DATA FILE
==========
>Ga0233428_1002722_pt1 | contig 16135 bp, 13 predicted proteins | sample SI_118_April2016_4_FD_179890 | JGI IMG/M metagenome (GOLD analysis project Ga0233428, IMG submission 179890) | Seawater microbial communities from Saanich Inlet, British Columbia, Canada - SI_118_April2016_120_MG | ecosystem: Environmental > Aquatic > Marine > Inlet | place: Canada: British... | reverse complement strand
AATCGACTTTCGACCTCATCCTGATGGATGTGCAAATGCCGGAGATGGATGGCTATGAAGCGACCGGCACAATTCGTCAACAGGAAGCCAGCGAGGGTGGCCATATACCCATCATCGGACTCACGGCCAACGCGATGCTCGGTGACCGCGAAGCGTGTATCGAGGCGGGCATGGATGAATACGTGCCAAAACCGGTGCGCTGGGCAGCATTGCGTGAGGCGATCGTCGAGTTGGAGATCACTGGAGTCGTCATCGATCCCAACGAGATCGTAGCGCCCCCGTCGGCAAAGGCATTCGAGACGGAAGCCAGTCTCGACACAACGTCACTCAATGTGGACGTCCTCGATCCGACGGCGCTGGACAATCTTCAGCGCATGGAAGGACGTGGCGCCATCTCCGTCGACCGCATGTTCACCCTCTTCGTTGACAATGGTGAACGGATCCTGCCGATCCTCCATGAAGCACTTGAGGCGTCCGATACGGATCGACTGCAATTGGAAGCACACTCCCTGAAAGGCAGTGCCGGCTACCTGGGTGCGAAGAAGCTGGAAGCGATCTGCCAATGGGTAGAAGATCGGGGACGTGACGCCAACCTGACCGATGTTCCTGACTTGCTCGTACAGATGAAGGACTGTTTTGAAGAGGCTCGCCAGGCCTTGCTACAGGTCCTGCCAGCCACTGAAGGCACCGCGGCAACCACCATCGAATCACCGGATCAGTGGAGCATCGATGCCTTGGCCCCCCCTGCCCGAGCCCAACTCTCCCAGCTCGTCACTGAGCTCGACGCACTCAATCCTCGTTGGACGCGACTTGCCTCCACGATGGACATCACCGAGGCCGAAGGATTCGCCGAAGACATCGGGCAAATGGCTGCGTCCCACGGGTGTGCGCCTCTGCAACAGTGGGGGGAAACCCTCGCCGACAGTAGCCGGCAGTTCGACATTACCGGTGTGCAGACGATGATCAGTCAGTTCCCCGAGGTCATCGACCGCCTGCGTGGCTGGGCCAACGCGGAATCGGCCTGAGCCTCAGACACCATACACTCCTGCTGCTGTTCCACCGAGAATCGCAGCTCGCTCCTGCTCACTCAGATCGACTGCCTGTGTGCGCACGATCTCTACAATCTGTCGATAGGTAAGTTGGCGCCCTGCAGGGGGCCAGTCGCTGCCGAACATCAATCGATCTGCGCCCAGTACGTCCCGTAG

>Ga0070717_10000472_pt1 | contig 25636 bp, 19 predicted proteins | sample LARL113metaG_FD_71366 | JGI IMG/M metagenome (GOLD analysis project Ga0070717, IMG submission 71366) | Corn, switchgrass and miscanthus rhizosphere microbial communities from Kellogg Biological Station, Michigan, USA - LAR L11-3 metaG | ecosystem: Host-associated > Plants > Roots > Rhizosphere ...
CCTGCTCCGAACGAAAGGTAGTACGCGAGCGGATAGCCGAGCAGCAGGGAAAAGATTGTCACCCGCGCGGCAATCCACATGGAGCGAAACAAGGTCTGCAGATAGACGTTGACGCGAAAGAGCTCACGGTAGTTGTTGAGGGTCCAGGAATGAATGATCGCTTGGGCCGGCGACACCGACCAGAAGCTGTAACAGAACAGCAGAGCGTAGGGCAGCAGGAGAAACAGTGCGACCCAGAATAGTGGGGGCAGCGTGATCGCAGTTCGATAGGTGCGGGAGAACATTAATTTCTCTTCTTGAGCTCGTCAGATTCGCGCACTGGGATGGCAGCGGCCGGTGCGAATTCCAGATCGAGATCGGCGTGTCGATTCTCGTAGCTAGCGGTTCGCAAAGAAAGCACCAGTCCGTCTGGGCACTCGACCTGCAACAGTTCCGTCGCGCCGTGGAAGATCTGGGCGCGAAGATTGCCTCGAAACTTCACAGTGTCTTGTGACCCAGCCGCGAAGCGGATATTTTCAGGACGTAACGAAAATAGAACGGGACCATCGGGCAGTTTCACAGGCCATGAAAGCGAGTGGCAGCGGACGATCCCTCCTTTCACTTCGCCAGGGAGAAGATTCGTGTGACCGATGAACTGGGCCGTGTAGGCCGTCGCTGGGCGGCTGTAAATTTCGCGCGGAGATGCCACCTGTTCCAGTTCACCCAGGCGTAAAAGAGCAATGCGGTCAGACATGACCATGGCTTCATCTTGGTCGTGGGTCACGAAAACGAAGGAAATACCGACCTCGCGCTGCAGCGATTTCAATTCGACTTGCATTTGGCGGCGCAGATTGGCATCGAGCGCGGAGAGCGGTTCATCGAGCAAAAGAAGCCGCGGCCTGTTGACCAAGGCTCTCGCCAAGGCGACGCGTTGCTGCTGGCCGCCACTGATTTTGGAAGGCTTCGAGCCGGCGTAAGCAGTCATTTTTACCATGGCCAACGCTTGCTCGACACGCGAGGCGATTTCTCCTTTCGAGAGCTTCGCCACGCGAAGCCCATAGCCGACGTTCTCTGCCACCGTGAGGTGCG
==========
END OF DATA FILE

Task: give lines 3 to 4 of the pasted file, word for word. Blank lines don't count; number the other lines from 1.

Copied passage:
>Ga0070717_10000472_pt1 | contig 25636 bp, 19 predicted proteins | sample LARL113metaG_FD_71366 | JGI IMG/M metagenome (GOLD analysis project Ga0070717, IMG submission 71366) | Corn, switchgrass and miscanthus rhizosphere microbial communities from Kellogg Biological Station, Michigan, USA - LAR L11-3 metaG | ecosystem: Host-associated > Plants > Roots > Rhizosphere ...
CCTGCTCCGAACGAAAGGTAGTACGCGAGCGGATAGCCGAGCAGCAGGGAAAAGATTGTCACCCGCGCGGCAATCCACATGGAGCGAAACAAGGTCTGCAGATAGACGTTGACGCGAAAGAGCTCACGGTAGTTGTTGAGGGTCCAGGAATGAATGATCGCTTGGGCCGGCGACACCGACCAGAAGCTGTAACAGAACAGCAGAGCGTAGGGCAGCAGGAGAAACAGTGCGACCCAGAATAGTGGGGGCAGCGTGATCGCAGTTCGATAGGTGCGGGAGAACATTAATTTCTCTTCTTGAGCTCGTCAGATTCGCGCACTGGGATGGCAGCGGCCGGTGCGAATTCCAGATCGAGATCGGCGTGTCGATTCTCGTAGCTAGCGGTTCGCAAAGAAAGCACCAGTCCGTCTGGGCACTCGACCTGCAACAGTTCCGTCGCGCCGTGGAAGATCTGGGCGCGAAGATTGCCTCGAAACTTCACAGTGTCTTGTGACCCAGCCGCGAAGCGGATATTTTCAGGACGTAACGAAAATAGAACGGGACCATCGGGCAGTTTCACAGGCCATGAAAGCGAGTGGCAGCGGACGATCCCTCCTTTCACTTCGCCAGGGAGAAGATTCGTGTGACCGATGAACTGGGCCGTGTAGGCCGTCGCTGGGCGGCTGTAAATTTCGCGCGGAGATGCCACCTGTTCCAGTTCACCCAGGCGTAAAAGAGCAATGCGGTCAGACATGACCATGGCTTCATCTTGGTCGTGGGTCACGAAAACGAAGGAAATACCGACCTCGCGCTGCAGCGATTTCAATTCGACTTGCATTTGGCGGCGCAGATTGGCATCGAGCGCGGAGAGCGGTTCATCGAGCAAAAGAAGCCGCGGCCTGTTGACCAAGGCTCTCGCCAAGGCGACGCGTTGCTGCTGGCCGCCACTGATTTTGGAAGGCTTCGAGCCGGCGTAAGCAGTCATTTTTACCATGGCCAACGCTTGCTCGACACGCGAGGCGATTTCTCCTTTCGAGAGCTTCGCCACGCGAAGCCCATAGCCGACGTTCTCTGCCACCGTGAGGTGCG